Nearly all plant development occurs post-embryonically. The above-ground portion of the plant is derived from the shoot meristem, which is established in the embryo and contains a small population of stem cells. As these undifferentiated stem cells divide, progeny cells on the flanks of the meristem make a developmental switch toward a differentiated fate and become competent to form organ primordia. We have taken a combined genetic, molecular and biochemical approach to identify the genes that regulate meristem development, and to understand the mechanisms by which their gene products function. We have characterized a receptor-mediated signaling pathway that is critical for the symmetric division of stem cells within the meristem. When signaling is disrupted, stem cell daughters are blocked from differentiation, leading to the massive accumulation of stem cells at the shoot meristem. We also studied transcription factors and chromatin remodelers that are critical for proper gene expression control associated with stem cell maintenance and differentiation.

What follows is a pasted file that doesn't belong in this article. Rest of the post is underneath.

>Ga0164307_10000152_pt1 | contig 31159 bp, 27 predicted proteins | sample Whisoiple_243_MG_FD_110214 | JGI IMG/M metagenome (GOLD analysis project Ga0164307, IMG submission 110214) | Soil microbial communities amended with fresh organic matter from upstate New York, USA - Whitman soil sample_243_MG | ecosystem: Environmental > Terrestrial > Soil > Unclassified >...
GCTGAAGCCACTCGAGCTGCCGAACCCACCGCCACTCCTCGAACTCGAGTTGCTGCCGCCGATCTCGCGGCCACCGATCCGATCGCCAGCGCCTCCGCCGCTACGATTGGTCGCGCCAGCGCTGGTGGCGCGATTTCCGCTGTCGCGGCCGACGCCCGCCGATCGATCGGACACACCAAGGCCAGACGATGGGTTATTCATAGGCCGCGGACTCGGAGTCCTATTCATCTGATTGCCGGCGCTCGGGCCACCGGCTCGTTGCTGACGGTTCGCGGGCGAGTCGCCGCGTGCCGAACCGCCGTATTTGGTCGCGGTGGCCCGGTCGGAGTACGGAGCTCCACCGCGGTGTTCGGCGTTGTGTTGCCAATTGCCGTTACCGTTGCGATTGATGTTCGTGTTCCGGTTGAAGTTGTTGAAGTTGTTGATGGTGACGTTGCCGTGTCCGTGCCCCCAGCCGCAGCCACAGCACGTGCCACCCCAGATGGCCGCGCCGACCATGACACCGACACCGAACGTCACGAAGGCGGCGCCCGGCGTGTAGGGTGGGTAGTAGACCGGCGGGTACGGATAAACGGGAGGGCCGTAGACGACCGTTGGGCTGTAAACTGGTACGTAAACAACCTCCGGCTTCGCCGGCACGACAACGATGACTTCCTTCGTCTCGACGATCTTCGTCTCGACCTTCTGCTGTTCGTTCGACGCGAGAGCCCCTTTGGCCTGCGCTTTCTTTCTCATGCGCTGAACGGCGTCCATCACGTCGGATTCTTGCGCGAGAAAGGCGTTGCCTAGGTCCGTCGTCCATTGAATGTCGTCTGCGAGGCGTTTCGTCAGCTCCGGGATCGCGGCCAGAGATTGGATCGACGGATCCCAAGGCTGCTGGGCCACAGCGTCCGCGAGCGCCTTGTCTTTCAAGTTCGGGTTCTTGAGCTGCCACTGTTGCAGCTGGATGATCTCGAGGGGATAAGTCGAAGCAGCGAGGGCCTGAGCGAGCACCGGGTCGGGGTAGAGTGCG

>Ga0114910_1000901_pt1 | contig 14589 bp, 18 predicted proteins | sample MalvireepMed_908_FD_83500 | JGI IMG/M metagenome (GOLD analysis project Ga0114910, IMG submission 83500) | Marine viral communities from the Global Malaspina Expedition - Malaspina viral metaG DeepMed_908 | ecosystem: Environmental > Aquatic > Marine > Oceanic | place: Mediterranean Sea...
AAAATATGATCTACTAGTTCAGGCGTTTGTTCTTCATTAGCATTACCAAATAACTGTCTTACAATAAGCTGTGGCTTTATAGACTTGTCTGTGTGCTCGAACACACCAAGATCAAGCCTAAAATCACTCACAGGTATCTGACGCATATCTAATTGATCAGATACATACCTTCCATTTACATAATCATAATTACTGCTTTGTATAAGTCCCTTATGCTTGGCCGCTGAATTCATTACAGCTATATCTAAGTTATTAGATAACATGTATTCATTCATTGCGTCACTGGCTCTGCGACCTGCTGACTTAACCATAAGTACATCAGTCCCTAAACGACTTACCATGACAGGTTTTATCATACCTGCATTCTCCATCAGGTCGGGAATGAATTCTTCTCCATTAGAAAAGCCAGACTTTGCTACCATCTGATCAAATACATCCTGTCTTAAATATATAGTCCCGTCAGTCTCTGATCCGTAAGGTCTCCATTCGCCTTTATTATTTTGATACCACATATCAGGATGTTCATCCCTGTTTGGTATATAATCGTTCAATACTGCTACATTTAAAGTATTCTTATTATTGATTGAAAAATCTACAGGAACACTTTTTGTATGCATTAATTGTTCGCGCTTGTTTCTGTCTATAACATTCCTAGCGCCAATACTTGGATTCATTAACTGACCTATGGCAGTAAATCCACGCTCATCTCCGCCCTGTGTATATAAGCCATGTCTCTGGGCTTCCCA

Dr. Clark received his Ph.D. from the University of Chicago in 1991, where he was a Searle Fellow.
Field(s) of Study
- Signal Transduction, Gene Expressionular Genetics
Areas of Focus
- Plant Molecular Biology